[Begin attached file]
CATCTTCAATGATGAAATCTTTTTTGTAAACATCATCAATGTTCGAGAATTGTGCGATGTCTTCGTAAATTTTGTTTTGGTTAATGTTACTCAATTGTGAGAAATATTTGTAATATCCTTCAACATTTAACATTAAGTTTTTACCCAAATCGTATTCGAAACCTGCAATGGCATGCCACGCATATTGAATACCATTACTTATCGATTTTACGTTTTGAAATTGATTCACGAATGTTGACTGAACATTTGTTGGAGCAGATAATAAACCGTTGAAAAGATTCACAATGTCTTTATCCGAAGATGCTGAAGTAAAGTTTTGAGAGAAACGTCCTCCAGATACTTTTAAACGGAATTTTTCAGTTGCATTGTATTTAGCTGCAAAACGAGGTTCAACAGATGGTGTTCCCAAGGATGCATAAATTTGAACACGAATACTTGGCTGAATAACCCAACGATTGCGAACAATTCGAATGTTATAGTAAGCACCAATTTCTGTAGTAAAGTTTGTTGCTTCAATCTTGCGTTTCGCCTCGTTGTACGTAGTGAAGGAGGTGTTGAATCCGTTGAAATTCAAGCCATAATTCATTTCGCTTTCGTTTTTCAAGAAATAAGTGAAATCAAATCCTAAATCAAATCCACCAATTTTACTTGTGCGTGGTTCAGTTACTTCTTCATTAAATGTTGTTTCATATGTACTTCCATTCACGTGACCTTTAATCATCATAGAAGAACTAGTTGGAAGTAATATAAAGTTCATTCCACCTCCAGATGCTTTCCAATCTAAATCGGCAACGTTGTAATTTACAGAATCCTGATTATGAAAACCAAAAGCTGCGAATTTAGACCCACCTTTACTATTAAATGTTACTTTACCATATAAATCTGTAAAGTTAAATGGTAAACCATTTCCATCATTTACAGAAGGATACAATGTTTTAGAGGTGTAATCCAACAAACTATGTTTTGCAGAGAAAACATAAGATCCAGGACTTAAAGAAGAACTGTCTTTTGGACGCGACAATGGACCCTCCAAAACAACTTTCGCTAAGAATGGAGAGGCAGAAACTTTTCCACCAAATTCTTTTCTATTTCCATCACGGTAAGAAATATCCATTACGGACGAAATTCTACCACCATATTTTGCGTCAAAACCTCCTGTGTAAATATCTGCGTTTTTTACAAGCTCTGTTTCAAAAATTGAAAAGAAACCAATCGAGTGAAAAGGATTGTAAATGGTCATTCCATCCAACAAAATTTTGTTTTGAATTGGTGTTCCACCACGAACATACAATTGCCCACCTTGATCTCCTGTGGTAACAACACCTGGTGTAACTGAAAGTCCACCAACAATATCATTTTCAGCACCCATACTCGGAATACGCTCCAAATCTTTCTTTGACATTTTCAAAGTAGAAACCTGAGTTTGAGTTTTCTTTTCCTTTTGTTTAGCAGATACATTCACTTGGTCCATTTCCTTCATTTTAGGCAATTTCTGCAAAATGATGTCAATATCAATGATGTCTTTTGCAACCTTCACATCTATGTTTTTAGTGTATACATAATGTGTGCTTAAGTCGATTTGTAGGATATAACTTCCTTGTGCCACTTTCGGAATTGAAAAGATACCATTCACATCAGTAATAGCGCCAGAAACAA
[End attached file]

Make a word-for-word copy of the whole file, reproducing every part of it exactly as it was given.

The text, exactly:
CATCTTCAATGATGAAATCTTTTTTGTAAACATCATCAATGTTCGAGAATTGTGCGATGTCTTCGTAAATTTTGTTTTGGTTAATGTTACTCAATTGTGAGAAATATTTGTAATATCCTTCAACATTTAACATTAAGTTTTTACCCAAATCGTATTCGAAACCTGCAATGGCATGCCACGCATATTGAATACCATTACTTATCGATTTTACGTTTTGAAATTGATTCACGAATGTTGACTGAACATTTGTTGGAGCAGATAATAAACCGTTGAAAAGATTCACAATGTCTTTATCCGAAGATGCTGAAGTAAAGTTTTGAGAGAAACGTCCTCCAGATACTTTTAAACGGAATTTTTCAGTTGCATTGTATTTAGCTGCAAAACGAGGTTCAACAGATGGTGTTCCCAAGGATGCATAAATTTGAACACGAATACTTGGCTGAATAACCCAACGATTGCGAACAATTCGAATGTTATAGTAAGCACCAATTTCTGTAGTAAAGTTTGTTGCTTCAATCTTGCGTTTCGCCTCGTTGTACGTAGTGAAGGAGGTGTTGAATCCGTTGAAATTCAAGCCATAATTCATTTCGCTTTCGTTTTTCAAGAAATAAGTGAAATCAAATCCTAAATCAAATCCACCAATTTTACTTGTGCGTGGTTCAGTTACTTCTTCATTAAATGTTGTTTCATATGTACTTCCATTCACGTGACCTTTAATCATCATAGAAGAACTAGTTGGAAGTAATATAAAGTTCATTCCACCTCCAGATGCTTTCCAATCTAAATCGGCAACGTTGTAATTTACAGAATCCTGATTATGAAAACCAAAAGCTGCGAATTTAGACCCACCTTTACTATTAAATGTTACTTTACCATATAAATCTGTAAAGTTAAATGGTAAACCATTTCCATCATTTACAGAAGGATACAATGTTTTAGAGGTGTAATCCAACAAACTATGTTTTGCAGAGAAAACATAAGATCCAGGACTTAAAGAAGAACTGTCTTTTGGACGCGACAATGGACCCTCCAAAACAACTTTCGCTAAGAATGGAGAGGCAGAAACTTTTCCACCAAATTCTTTTCTATTTCCATCACGGTAAGAAATATCCATTACGGACGAAATTCTACCACCATATTTTGCGTCAAAACCTCCTGTGTAAATATCTGCGTTTTTTACAAGCTCTGTTTCAAAAATTGAAAAGAAACCAATCGAGTGAAAAGGATTGTAAATGGTCATTCCATCCAACAAAATTTTGTTTTGAATTGGTGTTCCACCACGAACATACAATTGCCCACCTTGATCTCCTGTGGTAACAACACCTGGTGTAACTGAAAGTCCACCAACAATATCATTTTCAGCACCCATACTCGGAATACGCTCCAAATCTTTCTTTGACATTTTCAAAGTAGAAACCTGAGTTTGAGTTTTCTTTTCCTTTTGTTTAGCAGATACATTCACTTGGTCCATTTCCTTCATTTTAGGCAATTTCTGCAAAATGATGTCAATATCAATGATGTCTTTTGCAACCTTCACATCTATGTTTTTAGTGTATACATAATGTGTGCTTAAGTCGATTTGTAGGATATAACTTCCTTGTGCCACTTTCGGAATTGAAAAGATACCATTCACATCAGTAATAGCGCCAGAAACAA